PyeongChang 2018 continues its legacy of expanding winter sport in Asia

Four years after the Republic of Korea successfully hosted the Olympic Winter Games PyeongChang 2018, the host country continues its vision of opening new horizons of sport, expanding winter sport throughout Asia through various programmes at its Olympic venues. The PyeongChang 2018 Legacy Foundation continues its global sports partnership programmes as the region looks forward to hosting the next Winter Youth Olympic Games (YOG), in 2024.

PyeongChang 2018 continues its legacy of expanding winter sport in Asia Getty Images

Sliding Centre initiatives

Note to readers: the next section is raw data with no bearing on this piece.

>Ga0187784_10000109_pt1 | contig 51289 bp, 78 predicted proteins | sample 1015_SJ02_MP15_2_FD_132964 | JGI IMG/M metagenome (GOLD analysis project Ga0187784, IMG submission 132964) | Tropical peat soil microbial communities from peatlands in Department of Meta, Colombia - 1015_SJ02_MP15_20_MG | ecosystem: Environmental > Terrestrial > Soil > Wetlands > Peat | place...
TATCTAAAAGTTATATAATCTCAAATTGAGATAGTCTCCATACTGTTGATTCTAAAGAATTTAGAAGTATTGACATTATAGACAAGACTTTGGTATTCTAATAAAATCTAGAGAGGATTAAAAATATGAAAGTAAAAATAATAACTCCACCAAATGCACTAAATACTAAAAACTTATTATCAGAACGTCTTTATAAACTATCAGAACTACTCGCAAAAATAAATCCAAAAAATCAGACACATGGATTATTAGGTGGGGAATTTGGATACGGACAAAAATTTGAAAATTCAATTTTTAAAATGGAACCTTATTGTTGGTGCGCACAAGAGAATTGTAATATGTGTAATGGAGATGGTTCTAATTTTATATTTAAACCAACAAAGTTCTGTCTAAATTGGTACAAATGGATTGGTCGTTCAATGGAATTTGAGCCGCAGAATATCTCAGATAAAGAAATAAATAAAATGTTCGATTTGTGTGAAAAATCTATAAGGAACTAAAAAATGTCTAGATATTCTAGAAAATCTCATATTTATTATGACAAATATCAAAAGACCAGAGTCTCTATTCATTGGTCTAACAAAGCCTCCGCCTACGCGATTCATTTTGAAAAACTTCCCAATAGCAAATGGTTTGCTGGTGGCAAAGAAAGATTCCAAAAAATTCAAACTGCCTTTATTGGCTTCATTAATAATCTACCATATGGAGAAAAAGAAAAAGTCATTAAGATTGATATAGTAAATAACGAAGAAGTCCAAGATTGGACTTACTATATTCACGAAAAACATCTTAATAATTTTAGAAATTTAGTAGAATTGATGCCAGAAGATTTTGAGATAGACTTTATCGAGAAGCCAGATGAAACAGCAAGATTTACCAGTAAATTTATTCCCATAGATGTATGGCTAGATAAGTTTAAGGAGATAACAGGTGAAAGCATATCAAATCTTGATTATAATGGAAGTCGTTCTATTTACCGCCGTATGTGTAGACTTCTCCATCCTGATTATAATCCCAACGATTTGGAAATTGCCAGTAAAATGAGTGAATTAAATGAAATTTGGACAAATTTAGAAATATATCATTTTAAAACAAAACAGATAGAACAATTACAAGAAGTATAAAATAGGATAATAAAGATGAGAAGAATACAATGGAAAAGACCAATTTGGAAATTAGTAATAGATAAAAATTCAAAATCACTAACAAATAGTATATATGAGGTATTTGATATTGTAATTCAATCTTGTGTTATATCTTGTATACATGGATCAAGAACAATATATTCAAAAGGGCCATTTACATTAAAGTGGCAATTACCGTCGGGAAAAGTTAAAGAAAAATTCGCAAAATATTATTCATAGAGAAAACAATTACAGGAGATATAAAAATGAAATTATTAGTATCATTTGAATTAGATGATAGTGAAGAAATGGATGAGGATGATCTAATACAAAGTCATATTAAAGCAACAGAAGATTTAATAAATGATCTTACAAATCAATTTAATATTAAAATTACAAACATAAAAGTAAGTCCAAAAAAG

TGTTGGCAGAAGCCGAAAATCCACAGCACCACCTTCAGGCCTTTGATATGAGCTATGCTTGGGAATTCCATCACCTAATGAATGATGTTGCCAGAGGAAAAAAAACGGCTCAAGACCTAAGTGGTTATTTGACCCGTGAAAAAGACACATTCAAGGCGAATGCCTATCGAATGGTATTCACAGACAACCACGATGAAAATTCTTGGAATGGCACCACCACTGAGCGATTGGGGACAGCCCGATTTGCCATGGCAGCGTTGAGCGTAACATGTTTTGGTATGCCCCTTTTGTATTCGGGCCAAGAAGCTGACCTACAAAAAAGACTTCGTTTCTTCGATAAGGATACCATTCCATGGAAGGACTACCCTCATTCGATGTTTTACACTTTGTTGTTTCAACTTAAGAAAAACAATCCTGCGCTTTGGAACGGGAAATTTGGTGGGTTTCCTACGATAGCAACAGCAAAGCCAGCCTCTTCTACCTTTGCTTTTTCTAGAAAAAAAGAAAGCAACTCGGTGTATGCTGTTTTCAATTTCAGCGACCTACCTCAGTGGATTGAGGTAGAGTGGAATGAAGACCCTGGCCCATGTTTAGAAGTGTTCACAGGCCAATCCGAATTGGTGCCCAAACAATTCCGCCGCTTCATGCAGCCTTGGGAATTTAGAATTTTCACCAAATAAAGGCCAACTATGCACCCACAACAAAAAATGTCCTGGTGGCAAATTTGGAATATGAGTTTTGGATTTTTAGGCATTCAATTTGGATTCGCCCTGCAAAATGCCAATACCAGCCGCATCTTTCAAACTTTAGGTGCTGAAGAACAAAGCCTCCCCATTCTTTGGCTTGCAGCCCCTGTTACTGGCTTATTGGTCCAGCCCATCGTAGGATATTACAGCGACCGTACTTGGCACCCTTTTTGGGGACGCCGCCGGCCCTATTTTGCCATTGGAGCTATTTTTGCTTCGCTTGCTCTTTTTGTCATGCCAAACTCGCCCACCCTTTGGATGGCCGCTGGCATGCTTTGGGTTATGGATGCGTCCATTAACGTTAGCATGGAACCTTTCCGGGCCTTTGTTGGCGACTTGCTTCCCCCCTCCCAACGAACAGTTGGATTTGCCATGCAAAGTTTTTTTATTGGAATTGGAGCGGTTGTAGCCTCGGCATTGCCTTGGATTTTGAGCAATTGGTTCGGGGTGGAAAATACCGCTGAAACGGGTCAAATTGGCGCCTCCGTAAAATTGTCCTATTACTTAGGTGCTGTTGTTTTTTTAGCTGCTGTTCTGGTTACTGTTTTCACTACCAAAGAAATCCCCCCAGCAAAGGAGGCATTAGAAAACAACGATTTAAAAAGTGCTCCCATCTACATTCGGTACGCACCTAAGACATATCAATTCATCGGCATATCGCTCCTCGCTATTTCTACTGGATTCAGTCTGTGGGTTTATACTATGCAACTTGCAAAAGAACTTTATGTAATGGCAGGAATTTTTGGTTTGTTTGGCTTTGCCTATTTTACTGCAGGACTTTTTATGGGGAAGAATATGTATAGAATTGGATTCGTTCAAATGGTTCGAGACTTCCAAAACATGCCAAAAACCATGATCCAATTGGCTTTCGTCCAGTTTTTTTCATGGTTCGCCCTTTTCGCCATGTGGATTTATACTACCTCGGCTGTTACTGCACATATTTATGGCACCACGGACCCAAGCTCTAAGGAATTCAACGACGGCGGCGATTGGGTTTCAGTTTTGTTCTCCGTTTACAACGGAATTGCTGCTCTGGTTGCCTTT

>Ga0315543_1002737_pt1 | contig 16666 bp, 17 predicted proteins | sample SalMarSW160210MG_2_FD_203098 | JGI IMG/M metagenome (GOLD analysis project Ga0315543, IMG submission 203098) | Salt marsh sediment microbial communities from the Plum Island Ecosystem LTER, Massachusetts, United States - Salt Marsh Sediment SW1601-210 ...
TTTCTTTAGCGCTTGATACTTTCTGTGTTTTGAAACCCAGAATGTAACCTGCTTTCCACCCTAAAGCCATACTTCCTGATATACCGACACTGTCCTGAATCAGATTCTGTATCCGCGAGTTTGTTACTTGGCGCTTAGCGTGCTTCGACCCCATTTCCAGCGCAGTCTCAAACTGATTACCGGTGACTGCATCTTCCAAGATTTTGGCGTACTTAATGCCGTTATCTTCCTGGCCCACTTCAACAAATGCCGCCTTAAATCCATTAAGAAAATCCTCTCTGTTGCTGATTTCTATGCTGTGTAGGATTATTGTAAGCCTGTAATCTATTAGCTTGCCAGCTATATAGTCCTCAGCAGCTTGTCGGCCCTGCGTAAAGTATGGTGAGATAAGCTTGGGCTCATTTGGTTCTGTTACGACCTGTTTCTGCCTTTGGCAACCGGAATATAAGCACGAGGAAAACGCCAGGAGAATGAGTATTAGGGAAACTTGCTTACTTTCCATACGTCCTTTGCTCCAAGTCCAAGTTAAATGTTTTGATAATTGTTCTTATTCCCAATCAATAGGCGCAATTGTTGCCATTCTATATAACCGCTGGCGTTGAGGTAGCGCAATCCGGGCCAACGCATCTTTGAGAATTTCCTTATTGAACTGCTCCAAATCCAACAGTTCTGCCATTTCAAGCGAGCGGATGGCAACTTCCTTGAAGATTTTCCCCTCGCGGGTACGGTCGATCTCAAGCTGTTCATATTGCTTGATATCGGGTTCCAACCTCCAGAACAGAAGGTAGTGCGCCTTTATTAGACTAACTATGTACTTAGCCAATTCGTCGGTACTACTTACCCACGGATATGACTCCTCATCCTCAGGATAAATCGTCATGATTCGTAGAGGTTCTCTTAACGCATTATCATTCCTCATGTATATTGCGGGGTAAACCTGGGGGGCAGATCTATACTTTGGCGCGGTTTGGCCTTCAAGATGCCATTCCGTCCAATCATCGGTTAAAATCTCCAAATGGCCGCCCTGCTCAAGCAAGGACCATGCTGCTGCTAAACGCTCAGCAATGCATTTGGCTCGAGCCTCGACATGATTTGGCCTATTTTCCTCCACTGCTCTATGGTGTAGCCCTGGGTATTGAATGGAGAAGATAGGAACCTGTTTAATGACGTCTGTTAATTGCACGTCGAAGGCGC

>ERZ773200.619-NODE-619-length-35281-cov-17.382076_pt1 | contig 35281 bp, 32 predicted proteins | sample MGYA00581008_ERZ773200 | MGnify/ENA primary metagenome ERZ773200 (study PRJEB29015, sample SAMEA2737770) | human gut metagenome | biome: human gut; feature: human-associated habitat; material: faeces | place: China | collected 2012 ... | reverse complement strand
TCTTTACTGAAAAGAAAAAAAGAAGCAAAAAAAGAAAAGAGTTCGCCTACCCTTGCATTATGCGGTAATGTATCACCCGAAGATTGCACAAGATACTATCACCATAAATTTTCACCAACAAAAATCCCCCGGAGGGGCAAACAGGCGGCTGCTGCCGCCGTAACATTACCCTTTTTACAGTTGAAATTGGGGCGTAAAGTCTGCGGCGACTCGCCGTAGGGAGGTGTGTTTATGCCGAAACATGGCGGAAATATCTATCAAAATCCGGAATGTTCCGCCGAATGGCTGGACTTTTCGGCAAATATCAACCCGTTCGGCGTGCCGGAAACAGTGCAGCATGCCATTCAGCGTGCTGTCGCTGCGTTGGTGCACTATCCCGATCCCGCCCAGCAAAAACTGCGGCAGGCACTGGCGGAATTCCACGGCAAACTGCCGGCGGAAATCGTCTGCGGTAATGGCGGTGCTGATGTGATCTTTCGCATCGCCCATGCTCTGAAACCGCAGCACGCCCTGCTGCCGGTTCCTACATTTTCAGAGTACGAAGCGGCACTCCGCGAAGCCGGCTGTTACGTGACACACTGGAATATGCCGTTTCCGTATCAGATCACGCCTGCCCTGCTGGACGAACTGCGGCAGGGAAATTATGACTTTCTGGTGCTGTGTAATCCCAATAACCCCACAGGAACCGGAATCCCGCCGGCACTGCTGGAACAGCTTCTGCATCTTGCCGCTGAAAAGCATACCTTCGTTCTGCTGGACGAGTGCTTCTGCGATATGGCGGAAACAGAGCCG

Following the Olympic Winter Games in 2018, the Alpensia Sliding Centre continues to offer training, competition and sports experience programmes for athletes in and outside the Republic of Korea. As part of its commitment to the Olympic bid promise to support athletes from across Asia, the PyeongChang 2018 Legacy Foundation developed the “New Horizons Sliding Champions” programme, which allows athletes from non-winter sports countries to develop skills and train in sliding sports. By supporting smaller winter sports countries, the programme has so far allowed athletes from countries such as Vietnam, Indonesia, Cambodia and Thailand to develop their skills and support the establishment of national federations in their respective countries. Athletes from the Republic of Korea, Australia, Nigeria, Israel and the US have also trained at the Sliding Centre since 2019.